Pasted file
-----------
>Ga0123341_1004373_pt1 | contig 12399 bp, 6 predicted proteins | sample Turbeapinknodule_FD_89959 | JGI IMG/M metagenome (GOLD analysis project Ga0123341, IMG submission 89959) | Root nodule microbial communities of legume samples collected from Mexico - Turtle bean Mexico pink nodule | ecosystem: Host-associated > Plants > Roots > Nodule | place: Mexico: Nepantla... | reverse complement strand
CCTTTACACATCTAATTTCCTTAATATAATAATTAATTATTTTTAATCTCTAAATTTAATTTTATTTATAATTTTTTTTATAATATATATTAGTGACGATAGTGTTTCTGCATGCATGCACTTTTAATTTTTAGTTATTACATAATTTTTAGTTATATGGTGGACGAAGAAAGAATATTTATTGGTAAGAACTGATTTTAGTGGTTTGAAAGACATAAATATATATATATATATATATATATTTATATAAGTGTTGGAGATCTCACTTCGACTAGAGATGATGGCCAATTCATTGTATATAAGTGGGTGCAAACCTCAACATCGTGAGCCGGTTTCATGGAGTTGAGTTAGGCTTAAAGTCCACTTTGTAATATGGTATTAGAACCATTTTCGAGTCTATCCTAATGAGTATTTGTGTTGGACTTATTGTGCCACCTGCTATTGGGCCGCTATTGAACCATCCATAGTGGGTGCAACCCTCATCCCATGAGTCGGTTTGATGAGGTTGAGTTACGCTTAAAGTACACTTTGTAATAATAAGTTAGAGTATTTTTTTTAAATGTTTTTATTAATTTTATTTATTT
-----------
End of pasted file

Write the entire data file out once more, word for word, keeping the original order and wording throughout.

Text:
>Ga0123341_1004373_pt1 | contig 12399 bp, 6 predicted proteins | sample Turbeapinknodule_FD_89959 | JGI IMG/M metagenome (GOLD analysis project Ga0123341, IMG submission 89959) | Root nodule microbial communities of legume samples collected from Mexico - Turtle bean Mexico pink nodule | ecosystem: Host-associated > Plants > Roots > Nodule | place: Mexico: Nepantla... | reverse complement strand
CCTTTACACATCTAATTTCCTTAATATAATAATTAATTATTTTTAATCTCTAAATTTAATTTTATTTATAATTTTTTTTATAATATATATTAGTGACGATAGTGTTTCTGCATGCATGCACTTTTAATTTTTAGTTATTACATAATTTTTAGTTATATGGTGGACGAAGAAAGAATATTTATTGGTAAGAACTGATTTTAGTGGTTTGAAAGACATAAATATATATATATATATATATATATTTATATAAGTGTTGGAGATCTCACTTCGACTAGAGATGATGGCCAATTCATTGTATATAAGTGGGTGCAAACCTCAACATCGTGAGCCGGTTTCATGGAGTTGAGTTAGGCTTAAAGTCCACTTTGTAATATGGTATTAGAACCATTTTCGAGTCTATCCTAATGAGTATTTGTGTTGGACTTATTGTGCCACCTGCTATTGGGCCGCTATTGAACCATCCATAGTGGGTGCAACCCTCATCCCATGAGTCGGTTTGATGAGGTTGAGTTACGCTTAAAGTACACTTTGTAATAATAAGTTAGAGTATTTTTTTTAAATGTTTTTATTAATTTTATTTATTT